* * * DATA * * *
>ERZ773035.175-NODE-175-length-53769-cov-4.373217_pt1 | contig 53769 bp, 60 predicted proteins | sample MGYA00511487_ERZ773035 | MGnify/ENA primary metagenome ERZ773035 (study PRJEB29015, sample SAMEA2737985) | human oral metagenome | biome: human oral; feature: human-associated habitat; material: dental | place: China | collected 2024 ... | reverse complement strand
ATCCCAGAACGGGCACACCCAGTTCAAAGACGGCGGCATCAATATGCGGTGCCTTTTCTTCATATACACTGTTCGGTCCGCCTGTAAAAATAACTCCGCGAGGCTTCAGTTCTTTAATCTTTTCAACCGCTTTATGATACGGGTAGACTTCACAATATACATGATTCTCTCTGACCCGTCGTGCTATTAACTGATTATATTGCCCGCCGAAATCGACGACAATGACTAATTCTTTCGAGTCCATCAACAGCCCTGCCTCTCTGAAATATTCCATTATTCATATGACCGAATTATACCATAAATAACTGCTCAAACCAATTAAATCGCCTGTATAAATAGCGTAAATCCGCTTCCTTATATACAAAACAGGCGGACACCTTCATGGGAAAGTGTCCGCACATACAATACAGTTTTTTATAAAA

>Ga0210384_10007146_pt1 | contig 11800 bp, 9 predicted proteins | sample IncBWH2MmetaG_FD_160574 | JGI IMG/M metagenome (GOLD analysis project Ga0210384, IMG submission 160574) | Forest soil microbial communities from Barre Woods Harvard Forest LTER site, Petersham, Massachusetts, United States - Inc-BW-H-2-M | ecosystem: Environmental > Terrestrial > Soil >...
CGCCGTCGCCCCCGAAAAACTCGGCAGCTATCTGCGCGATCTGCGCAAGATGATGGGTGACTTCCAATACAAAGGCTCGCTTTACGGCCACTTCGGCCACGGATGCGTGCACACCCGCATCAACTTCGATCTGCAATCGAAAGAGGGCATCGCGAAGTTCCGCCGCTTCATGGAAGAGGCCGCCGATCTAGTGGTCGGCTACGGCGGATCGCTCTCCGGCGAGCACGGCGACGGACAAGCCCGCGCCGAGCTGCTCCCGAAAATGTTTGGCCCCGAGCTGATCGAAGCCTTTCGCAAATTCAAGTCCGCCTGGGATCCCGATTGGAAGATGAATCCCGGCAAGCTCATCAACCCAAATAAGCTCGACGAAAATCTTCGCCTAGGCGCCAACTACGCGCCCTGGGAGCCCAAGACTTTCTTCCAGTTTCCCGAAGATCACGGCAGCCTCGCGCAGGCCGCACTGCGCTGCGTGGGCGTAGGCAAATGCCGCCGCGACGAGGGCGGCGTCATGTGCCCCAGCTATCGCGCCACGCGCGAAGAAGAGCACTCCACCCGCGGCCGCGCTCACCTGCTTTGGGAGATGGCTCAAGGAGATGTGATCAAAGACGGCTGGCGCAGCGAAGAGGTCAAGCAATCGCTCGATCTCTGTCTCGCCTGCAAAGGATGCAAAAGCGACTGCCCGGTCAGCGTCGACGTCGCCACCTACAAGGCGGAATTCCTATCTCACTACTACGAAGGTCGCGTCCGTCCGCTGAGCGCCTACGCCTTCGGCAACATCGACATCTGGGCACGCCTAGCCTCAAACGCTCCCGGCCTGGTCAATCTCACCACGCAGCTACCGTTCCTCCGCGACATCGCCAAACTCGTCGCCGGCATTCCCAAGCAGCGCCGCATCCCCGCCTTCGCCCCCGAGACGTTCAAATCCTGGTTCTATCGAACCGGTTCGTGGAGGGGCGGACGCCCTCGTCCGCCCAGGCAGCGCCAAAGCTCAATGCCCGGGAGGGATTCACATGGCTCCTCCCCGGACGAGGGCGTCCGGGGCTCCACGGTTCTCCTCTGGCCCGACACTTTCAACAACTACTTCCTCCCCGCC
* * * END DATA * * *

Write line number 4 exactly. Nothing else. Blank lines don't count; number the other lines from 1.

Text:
CGCCGTCGCCCCCGAAAAACTCGGCAGCTATCTGCGCGATCTGCGCAAGATGATGGGTGACTTCCAATACAAAGGCTCGCTTTACGGCCACTTCGGCCACGGATGCGTGCACACCCGCATCAACTTCGATCTGCAATCGAAAGAGGGCATCGCGAAGTTCCGCCGCTTCATGGAAGAGGCCGCCGATCTAGTGGTCGGCTACGGCGGATCGCTCTCCGGCGAGCACGGCGACGGACAAGCCCGCGCCGAGCTGCTCCCGAAAATGTTTGGCCCCGAGCTGATCGAAGCCTTTCGCAAATTCAAGTCCGCCTGGGATCCCGATTGGAAGATGAATCCCGGCAAGCTCATCAACCCAAATAAGCTCGACGAAAATCTTCGCCTAGGCGCCAACTACGCGCCCTGGGAGCCCAAGACTTTCTTCCAGTTTCCCGAAGATCACGGCAGCCTCGCGCAGGCCGCACTGCGCTGCGTGGGCGTAGGCAAATGCCGCCGCGACGAGGGCGGCGTCATGTGCCCCAGCTATCGCGCCACGCGCGAAGAAGAGCACTCCACCCGCGGCCGCGCTCACCTGCTTTGGGAGATGGCTCAAGGAGATGTGATCAAAGACGGCTGGCGCAGCGAAGAGGTCAAGCAATCGCTCGATCTCTGTCTCGCCTGCAAAGGATGCAAAAGCGACTGCCCGGTCAGCGTCGACGTCGCCACCTACAAGGCGGAATTCCTATCTCACTACTACGAAGGTCGCGTCCGTCCGCTGAGCGCCTACGCCTTCGGCAACATCGACATCTGGGCACGCCTAGCCTCAAACGCTCCCGGCCTGGTCAATCTCACCACGCAGCTACCGTTCCTCCGCGACATCGCCAAACTCGTCGCCGGCATTCCCAAGCAGCGCCGCATCCCCGCCTTCGCCCCCGAGACGTTCAAATCCTGGTTCTATCGAACCGGTTCGTGGAGGGGCGGACGCCCTCGTCCGCCCAGGCAGCGCCAAAGCTCAATGCCCGGGAGGGATTCACATGGCTCCTCCCCGGACGAGGGCGTCCGGGGCTCCACGGTTCTCCTCTGGCCCGACACTTTCAACAACTACTTCCTCCCCGCC